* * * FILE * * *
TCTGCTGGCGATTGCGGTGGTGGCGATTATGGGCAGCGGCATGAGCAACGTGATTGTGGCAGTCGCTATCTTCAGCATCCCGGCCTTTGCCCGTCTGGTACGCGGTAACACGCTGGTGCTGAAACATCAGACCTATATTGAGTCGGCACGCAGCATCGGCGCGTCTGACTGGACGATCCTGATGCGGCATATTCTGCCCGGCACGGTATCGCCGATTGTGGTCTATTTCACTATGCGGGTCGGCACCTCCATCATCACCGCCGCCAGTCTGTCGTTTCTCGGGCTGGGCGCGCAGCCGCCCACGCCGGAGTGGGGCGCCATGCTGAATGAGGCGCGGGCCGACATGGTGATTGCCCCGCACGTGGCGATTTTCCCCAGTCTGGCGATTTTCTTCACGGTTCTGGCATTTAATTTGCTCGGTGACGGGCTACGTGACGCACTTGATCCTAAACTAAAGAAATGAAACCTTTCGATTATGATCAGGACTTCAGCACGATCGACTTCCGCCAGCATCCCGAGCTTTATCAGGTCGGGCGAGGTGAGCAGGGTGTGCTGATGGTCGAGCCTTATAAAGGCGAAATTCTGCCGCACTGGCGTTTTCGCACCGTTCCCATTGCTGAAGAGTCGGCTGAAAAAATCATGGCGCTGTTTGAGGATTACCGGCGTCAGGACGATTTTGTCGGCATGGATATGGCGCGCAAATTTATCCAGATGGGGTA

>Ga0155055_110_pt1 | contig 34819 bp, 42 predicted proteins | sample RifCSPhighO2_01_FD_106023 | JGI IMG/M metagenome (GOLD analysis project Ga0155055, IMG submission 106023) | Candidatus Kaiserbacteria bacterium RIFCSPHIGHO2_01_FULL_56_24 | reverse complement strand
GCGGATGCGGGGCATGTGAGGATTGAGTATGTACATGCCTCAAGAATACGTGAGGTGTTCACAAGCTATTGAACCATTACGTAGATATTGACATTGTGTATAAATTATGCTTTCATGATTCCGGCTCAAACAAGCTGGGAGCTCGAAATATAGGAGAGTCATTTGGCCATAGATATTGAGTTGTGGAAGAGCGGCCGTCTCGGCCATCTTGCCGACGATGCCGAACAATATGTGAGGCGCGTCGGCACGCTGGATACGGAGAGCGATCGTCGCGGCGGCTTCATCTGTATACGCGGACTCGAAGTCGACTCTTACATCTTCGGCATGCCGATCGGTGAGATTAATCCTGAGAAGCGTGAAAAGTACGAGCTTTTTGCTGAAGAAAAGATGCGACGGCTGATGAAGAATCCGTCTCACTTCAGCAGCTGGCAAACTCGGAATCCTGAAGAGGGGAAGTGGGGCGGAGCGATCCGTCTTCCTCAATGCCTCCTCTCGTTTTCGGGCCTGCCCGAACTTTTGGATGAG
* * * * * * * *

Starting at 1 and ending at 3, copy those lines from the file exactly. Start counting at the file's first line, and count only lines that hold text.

TCTGCTGGCGATTGCGGTGGTGGCGATTATGGGCAGCGGCATGAGCAACGTGATTGTGGCAGTCGCTATCTTCAGCATCCCGGCCTTTGCCCGTCTGGTACGCGGTAACACGCTGGTGCTGAAACATCAGACCTATATTGAGTCGGCACGCAGCATCGGCGCGTCTGACTGGACGATCCTGATGCGGCATATTCTGCCCGGCACGGTATCGCCGATTGTGGTCTATTTCACTATGCGGGTCGGCACCTCCATCATCACCGCCGCCAGTCTGTCGTTTCTCGGGCTGGGCGCGCAGCCGCCCACGCCGGAGTGGGGCGCCATGCTGAATGAGGCGCGGGCCGACATGGTGATTGCCCCGCACGTGGCGATTTTCCCCAGTCTGGCGATTTTCTTCACGGTTCTGGCATTTAATTTGCTCGGTGACGGGCTACGTGACGCACTTGATCCTAAACTAAAGAAATGAAACCTTTCGATTATGATCAGGACTTCAGCACGATCGACTTCCGCCAGCATCCCGAGCTTTATCAGGTCGGGCGAGGTGAGCAGGGTGTGCTGATGGTCGAGCCTTATAAAGGCGAAATTCTGCCGCACTGGCGTTTTCGCACCGTTCCCATTGCTGAAGAGTCGGCTGAAAAAATCATGGCGCTGTTTGAGGATTACCGGCGTCAGGACGATTTTGTCGGCATGGATATGGCGCGCAAATTTATCCAGATGGGGTA

>Ga0155055_110_pt1 | contig 34819 bp, 42 predicted proteins | sample RifCSPhighO2_01_FD_106023 | JGI IMG/M metagenome (GOLD analysis project Ga0155055, IMG submission 106023) | Candidatus Kaiserbacteria bacterium RIFCSPHIGHO2_01_FULL_56_24 | reverse complement strand
GCGGATGCGGGGCATGTGAGGATTGAGTATGTACATGCCTCAAGAATACGTGAGGTGTTCACAAGCTATTGAACCATTACGTAGATATTGACATTGTGTATAAATTATGCTTTCATGATTCCGGCTCAAACAAGCTGGGAGCTCGAAATATAGGAGAGTCATTTGGCCATAGATATTGAGTTGTGGAAGAGCGGCCGTCTCGGCCATCTTGCCGACGATGCCGAACAATATGTGAGGCGCGTCGGCACGCTGGATACGGAGAGCGATCGTCGCGGCGGCTTCATCTGTATACGCGGACTCGAAGTCGACTCTTACATCTTCGGCATGCCGATCGGTGAGATTAATCCTGAGAAGCGTGAAAAGTACGAGCTTTTTGCTGAAGAAAAGATGCGACGGCTGATGAAGAATCCGTCTCACTTCAGCAGCTGGCAAACTCGGAATCCTGAAGAGGGGAAGTGGGGCGGAGCGATCCGTCTTCCTCAATGCCTCCTCTCGTTTTCGGGCCTGCCCGAACTTTTGGATGAG